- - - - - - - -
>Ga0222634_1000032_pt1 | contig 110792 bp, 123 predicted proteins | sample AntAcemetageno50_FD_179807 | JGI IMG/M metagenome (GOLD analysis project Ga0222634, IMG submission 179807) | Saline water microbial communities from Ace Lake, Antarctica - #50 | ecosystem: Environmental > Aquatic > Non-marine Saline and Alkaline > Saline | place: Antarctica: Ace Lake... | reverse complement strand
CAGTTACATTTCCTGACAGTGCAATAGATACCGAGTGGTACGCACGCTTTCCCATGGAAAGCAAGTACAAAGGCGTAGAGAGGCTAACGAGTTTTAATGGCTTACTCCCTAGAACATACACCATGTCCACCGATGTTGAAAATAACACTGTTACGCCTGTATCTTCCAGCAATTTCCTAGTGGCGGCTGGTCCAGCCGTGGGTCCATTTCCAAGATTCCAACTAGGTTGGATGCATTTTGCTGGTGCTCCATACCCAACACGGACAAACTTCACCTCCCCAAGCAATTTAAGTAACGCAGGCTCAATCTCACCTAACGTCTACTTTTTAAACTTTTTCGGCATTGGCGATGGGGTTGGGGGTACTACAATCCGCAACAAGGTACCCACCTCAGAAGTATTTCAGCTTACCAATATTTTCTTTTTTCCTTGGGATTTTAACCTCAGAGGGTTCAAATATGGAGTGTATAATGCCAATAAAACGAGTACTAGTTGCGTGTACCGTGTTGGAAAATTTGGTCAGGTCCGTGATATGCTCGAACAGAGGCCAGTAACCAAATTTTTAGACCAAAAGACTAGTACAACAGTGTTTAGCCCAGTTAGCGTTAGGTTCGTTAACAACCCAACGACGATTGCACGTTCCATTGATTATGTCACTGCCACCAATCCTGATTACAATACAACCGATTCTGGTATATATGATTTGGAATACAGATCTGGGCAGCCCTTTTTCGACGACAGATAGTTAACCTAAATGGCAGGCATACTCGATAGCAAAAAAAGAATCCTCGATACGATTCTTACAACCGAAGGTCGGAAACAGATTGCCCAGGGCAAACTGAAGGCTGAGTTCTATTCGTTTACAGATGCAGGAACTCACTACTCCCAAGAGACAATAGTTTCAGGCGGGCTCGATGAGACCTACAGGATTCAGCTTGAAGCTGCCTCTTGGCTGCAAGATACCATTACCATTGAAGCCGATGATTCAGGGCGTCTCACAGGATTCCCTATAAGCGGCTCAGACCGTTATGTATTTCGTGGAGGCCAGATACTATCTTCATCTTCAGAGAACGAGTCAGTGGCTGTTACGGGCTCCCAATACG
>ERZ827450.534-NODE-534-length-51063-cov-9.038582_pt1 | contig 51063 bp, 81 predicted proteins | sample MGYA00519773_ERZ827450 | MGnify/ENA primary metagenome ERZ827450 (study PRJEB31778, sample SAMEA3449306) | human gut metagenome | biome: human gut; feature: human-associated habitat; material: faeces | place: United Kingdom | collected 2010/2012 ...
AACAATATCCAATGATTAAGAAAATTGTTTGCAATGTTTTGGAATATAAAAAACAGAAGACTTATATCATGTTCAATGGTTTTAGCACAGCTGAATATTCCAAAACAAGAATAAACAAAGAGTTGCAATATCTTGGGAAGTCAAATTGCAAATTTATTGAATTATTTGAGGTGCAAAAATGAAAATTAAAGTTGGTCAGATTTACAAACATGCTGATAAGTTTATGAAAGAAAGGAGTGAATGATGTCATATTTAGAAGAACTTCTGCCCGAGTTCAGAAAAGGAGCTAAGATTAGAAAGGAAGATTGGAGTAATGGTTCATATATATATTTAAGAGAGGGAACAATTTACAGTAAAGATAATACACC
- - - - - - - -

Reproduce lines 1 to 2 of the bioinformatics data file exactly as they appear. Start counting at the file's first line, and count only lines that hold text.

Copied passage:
>Ga0222634_1000032_pt1 | contig 110792 bp, 123 predicted proteins | sample AntAcemetageno50_FD_179807 | JGI IMG/M metagenome (GOLD analysis project Ga0222634, IMG submission 179807) | Saline water microbial communities from Ace Lake, Antarctica - #50 | ecosystem: Environmental > Aquatic > Non-marine Saline and Alkaline > Saline | place: Antarctica: Ace Lake... | reverse complement strand
CAGTTACATTTCCTGACAGTGCAATAGATACCGAGTGGTACGCACGCTTTCCCATGGAAAGCAAGTACAAAGGCGTAGAGAGGCTAACGAGTTTTAATGGCTTACTCCCTAGAACATACACCATGTCCACCGATGTTGAAAATAACACTGTTACGCCTGTATCTTCCAGCAATTTCCTAGTGGCGGCTGGTCCAGCCGTGGGTCCATTTCCAAGATTCCAACTAGGTTGGATGCATTTTGCTGGTGCTCCATACCCAACACGGACAAACTTCACCTCCCCAAGCAATTTAAGTAACGCAGGCTCAATCTCACCTAACGTCTACTTTTTAAACTTTTTCGGCATTGGCGATGGGGTTGGGGGTACTACAATCCGCAACAAGGTACCCACCTCAGAAGTATTTCAGCTTACCAATATTTTCTTTTTTCCTTGGGATTTTAACCTCAGAGGGTTCAAATATGGAGTGTATAATGCCAATAAAACGAGTACTAGTTGCGTGTACCGTGTTGGAAAATTTGGTCAGGTCCGTGATATGCTCGAACAGAGGCCAGTAACCAAATTTTTAGACCAAAAGACTAGTACAACAGTGTTTAGCCCAGTTAGCGTTAGGTTCGTTAACAACCCAACGACGATTGCACGTTCCATTGATTATGTCACTGCCACCAATCCTGATTACAATACAACCGATTCTGGTATATATGATTTGGAATACAGATCTGGGCAGCCCTTTTTCGACGACAGATAGTTAACCTAAATGGCAGGCATACTCGATAGCAAAAAAAGAATCCTCGATACGATTCTTACAACCGAAGGTCGGAAACAGATTGCCCAGGGCAAACTGAAGGCTGAGTTCTATTCGTTTACAGATGCAGGAACTCACTACTCCCAAGAGACAATAGTTTCAGGCGGGCTCGATGAGACCTACAGGATTCAGCTTGAAGCTGCCTCTTGGCTGCAAGATACCATTACCATTGAAGCCGATGATTCAGGGCGTCTCACAGGATTCCCTATAAGCGGCTCAGACCGTTATGTATTTCGTGGAGGCCAGATACTATCTTCATCTTCAGAGAACGAGTCAGTGGCTGTTACGGGCTCCCAATACG